Ingredients: 1 egg per 1 cup of all-pupose flour.
Two eggs and two cups flour makes enough pasta for four people if you have a salad or something on the side, or two people (maybe with leftovers) if dressed pasta is the main event, and that is the amount of past I'm making in the tutorial below.
First, pour most of your flour out onto your work surface in a mound. Reserve some of the flour -- you can always add more later. Use a fork or your hands to make a little or "well" the middle of the mound -- this is where your eggs will go.
Using your fork, whisk the eggs to break them down, then begin gradually stirring in the flour from the sides of the "well," incorporating it into the egg. Feel free to use your (clean!) hands to do this. Eventually it will be easier just to use your hands to knead all the ingredients together.
When you have brought all the egg and flour together, the dough may look a little dry, but you are going to let it rest, which gives it a chance to absorb a little more moisture from the egg, and also lets the gluten in the flour relax. Shape it into a ball and wrap it tightly in plastic wrap so that moisture will not escape. Place it in the fridge and let it relax for about 40 minutes.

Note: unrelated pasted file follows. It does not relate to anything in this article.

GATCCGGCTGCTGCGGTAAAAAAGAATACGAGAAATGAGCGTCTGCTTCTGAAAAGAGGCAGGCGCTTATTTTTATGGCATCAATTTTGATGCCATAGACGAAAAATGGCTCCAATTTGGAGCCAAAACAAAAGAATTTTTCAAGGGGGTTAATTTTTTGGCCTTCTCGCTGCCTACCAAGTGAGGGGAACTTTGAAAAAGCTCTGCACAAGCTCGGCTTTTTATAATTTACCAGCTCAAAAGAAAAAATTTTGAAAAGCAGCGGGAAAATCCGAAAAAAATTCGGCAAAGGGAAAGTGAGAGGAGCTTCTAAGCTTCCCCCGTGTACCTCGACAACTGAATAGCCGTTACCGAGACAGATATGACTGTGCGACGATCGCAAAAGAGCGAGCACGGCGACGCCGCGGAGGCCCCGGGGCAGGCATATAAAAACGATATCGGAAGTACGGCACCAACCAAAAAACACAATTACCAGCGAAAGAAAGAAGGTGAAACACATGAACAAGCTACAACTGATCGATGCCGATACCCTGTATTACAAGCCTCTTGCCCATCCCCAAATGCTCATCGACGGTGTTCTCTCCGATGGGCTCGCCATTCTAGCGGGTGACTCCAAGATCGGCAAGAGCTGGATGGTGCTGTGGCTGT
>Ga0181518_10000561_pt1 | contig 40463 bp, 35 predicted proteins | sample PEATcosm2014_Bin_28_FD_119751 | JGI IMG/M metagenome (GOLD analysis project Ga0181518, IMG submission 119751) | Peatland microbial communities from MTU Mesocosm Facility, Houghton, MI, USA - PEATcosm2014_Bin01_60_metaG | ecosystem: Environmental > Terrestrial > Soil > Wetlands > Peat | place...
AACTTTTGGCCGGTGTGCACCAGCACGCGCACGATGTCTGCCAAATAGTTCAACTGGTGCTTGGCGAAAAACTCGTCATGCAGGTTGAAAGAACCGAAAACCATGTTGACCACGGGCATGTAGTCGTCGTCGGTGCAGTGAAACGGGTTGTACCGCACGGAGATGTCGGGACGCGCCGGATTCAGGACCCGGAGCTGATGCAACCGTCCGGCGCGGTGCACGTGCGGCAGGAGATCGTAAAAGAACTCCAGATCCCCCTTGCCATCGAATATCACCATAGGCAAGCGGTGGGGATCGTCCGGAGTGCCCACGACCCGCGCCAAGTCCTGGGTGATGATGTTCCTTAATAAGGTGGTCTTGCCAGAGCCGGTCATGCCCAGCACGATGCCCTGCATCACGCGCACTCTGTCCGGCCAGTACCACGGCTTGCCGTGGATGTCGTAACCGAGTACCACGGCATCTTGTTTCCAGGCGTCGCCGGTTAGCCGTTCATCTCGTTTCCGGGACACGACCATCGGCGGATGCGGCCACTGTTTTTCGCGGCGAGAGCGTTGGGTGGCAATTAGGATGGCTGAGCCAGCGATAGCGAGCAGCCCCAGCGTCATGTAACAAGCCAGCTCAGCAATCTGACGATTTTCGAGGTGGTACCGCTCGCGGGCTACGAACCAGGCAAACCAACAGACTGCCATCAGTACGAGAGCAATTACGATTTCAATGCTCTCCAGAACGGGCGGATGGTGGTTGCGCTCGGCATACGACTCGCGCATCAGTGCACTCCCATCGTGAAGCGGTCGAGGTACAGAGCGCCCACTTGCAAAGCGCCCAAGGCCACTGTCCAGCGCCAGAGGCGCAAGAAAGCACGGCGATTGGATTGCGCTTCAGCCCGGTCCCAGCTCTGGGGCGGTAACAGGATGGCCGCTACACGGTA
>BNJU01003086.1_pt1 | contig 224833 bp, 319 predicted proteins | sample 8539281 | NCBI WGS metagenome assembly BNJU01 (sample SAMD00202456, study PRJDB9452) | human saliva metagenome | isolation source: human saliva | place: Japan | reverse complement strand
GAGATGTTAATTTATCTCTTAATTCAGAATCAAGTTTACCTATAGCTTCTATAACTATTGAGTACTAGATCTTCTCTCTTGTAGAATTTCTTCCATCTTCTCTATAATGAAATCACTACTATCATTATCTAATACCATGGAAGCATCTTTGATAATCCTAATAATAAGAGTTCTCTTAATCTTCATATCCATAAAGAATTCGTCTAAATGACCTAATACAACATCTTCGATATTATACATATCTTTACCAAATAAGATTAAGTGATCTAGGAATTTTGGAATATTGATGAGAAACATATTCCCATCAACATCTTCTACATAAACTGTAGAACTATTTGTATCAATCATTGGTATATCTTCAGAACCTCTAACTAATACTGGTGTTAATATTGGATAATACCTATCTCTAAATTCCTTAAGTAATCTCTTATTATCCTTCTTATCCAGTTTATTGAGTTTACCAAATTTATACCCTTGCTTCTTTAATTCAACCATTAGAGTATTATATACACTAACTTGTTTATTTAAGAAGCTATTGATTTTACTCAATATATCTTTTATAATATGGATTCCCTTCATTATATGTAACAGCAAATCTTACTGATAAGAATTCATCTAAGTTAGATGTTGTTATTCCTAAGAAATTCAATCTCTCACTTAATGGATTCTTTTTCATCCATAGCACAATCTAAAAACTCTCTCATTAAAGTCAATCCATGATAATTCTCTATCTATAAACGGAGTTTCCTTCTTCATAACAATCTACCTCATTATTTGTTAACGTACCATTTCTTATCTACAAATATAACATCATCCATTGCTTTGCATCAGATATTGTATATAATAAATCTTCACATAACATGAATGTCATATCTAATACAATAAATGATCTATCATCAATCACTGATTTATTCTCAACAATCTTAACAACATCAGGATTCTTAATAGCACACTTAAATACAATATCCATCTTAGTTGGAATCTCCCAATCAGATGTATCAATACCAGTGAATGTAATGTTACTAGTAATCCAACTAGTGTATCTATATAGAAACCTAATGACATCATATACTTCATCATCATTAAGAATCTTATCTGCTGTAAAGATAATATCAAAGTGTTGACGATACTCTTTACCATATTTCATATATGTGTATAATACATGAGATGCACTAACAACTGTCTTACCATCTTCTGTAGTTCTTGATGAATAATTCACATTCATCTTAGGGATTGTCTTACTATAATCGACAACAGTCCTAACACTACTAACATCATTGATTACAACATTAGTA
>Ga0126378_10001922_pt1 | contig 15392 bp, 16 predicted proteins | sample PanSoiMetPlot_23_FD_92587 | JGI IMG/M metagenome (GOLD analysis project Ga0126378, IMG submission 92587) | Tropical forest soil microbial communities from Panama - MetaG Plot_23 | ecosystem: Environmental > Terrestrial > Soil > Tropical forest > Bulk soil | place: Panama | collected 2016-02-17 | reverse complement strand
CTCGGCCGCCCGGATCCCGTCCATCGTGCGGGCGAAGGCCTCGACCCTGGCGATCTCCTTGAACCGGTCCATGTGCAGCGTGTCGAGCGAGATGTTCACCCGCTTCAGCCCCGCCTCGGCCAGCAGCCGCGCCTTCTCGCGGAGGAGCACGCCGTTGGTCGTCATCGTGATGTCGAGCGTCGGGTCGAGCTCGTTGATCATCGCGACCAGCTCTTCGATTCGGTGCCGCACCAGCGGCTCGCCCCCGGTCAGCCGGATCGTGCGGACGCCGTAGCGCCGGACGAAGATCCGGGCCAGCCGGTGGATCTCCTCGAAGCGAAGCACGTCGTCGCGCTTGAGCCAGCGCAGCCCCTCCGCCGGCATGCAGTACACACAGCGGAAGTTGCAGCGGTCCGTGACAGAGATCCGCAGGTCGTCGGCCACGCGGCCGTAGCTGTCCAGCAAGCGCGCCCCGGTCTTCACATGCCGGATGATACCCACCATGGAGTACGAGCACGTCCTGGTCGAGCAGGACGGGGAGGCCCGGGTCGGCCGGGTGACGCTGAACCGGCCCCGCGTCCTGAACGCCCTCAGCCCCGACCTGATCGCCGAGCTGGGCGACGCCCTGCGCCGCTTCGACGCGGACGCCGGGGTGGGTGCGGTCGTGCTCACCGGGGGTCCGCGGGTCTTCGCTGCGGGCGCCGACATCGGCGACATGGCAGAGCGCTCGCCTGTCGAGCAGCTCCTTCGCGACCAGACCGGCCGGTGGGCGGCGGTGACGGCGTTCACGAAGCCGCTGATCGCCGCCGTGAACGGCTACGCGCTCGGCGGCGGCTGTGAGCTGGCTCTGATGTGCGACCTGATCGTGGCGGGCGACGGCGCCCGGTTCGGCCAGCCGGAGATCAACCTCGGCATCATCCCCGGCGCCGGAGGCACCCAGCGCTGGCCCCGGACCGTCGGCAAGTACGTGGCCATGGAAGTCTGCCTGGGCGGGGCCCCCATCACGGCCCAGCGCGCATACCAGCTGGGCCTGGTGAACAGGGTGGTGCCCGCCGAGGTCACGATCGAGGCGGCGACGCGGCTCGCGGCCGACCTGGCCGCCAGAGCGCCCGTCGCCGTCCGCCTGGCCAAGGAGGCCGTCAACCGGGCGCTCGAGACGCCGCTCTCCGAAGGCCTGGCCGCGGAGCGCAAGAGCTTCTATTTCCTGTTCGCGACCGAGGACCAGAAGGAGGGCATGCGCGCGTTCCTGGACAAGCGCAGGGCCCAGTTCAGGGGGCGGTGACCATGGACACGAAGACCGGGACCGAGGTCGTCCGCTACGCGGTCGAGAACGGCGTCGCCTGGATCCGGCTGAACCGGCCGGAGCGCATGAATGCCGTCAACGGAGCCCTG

When the dough has rested, take it out and divide it into fourths (I use my bench scraper). Work with the dough one quarter at a time, keeping the rest tightly wrapped. I don't know if I can emphasize that enough -- if your dough isn't well-wrapped, it will dry out and become unworkable. Take your first chunk of dough and flatten it out into a rough rectangle.
Begin rolling your dough at the widest setting (on my machine,this is the lowest number on the dial -- look to see that the rollers are as far apart as they can go.) If my dough seems a little dry, I fold and re-roll the dough on the first setting a couple times to get the pasta to smooth out. Then, all you have to do is gradually roll the pasta thinner and thinner, until it is your desired thinness. I always roll mine as thin as possible, but that's just my preference. For noodles, you can use the cutters on the machine, but I like the rustic look of handcut noodles -- you can also buy things like ravioli attatchments, but again, I think doing it by hand is probably just as easy, and I think the handcrafted look is charming.